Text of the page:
The Satemwa Tea Estate is a wonderful place to stay if exploring in the Thyolo and Mount Mulanje area. They have a new and very informative website: Satemwa.com

A family favorite is Lujeri Tea Estate at the foot of Mount Mulanje.

Which reminds me that I wanted to write a blog entry on Club Makokola. I’ve uploaded a short film I took on the beach, but for some reason the Flash movie only shows 4 secs. The corresponding Quicktime movie is fine. I tried re-exporting with a shareware tool I found, but it’s too lossy.

Any tips on open source video editing tools are greatly appreciated…
Regarding audio, I found that Audacity is useful.

Situation Report

United Nations Regional Inter-Agency Coordination and Support Office (RIACSO) on Malawi:

Malawi will produce bumper crops of maize and other food crops this year. Some of this surplus will be exported to neighbouring Zimbabwe and other countries to address expected wide-spread food shortages.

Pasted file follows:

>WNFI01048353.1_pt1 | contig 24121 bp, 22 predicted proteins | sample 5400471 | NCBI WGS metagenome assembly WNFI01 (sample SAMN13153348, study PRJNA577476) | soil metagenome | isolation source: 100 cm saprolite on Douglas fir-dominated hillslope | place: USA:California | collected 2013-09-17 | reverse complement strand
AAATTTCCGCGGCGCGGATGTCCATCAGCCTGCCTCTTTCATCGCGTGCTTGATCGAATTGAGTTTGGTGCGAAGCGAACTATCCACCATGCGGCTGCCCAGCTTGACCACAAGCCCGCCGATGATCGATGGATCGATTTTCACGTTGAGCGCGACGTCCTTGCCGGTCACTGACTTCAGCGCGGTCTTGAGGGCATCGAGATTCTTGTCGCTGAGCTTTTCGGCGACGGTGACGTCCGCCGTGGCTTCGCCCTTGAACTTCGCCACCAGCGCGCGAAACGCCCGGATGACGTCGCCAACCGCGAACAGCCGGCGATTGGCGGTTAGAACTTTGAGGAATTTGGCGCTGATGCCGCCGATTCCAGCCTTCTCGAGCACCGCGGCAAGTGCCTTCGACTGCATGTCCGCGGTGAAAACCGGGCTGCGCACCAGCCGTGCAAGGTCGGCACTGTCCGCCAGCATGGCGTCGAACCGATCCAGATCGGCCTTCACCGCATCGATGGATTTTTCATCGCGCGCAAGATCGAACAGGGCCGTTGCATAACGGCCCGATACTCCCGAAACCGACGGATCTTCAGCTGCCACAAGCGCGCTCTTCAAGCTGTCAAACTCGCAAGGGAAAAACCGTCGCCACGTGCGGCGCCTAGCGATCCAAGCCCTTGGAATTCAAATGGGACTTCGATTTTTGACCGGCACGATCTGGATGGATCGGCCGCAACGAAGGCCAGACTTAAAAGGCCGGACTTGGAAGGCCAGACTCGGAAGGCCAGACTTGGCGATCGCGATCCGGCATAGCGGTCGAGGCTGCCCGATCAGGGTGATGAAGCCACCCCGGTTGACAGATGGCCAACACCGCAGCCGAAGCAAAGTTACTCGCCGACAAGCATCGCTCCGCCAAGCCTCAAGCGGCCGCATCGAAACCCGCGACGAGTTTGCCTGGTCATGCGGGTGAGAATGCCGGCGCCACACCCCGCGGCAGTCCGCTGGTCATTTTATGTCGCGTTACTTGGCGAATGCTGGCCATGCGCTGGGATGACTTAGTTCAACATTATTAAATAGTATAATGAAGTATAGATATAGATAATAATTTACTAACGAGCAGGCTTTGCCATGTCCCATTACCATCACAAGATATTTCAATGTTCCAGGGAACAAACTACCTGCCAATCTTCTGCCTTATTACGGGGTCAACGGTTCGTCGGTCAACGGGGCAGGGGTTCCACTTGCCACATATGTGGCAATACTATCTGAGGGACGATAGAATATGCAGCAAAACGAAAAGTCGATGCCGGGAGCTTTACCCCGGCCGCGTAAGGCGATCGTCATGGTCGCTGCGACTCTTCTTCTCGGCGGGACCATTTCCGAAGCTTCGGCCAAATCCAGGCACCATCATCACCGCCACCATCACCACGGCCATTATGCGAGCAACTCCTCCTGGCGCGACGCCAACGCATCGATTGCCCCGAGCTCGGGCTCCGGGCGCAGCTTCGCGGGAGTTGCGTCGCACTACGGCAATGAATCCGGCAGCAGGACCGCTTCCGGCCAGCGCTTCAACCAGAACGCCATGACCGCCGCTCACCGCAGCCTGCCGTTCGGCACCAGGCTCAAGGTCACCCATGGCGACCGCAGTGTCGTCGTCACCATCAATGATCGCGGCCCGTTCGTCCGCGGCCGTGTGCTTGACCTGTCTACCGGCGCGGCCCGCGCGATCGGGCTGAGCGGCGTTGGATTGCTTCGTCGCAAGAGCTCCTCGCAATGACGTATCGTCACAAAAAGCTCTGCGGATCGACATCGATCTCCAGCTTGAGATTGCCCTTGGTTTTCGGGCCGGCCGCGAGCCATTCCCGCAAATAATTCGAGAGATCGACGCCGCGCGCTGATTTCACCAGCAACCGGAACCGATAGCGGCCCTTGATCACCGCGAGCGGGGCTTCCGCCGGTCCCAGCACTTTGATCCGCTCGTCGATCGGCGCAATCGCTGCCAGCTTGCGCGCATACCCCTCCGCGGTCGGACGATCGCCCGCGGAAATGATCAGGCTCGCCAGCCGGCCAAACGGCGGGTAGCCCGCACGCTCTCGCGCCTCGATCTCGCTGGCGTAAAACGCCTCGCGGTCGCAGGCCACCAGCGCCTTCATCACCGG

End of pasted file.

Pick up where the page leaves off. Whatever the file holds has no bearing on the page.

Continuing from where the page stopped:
via ReliefWeb

nchenga’s Web 2.0 roundup: Links and comments

How many online services did you sign up for, use once or twice, and then never return again?

In my case, that would be lots of ’em. Some of them are really popular services like Digg or Mister Wong, where I just haven’t found a personal use case, or I’ve got a substitute or workaround. While some of them have disappeared, like leze.de or gada.be.

Here’s an idea for a blog post which I’ll update as I go along and find more unused websites in the backwaters of my Internet history.

Sites I tried, but which I don’t use anymore:

  • Digg
  • Mister Wong (I keep forgetting the url and typing mrwong.de)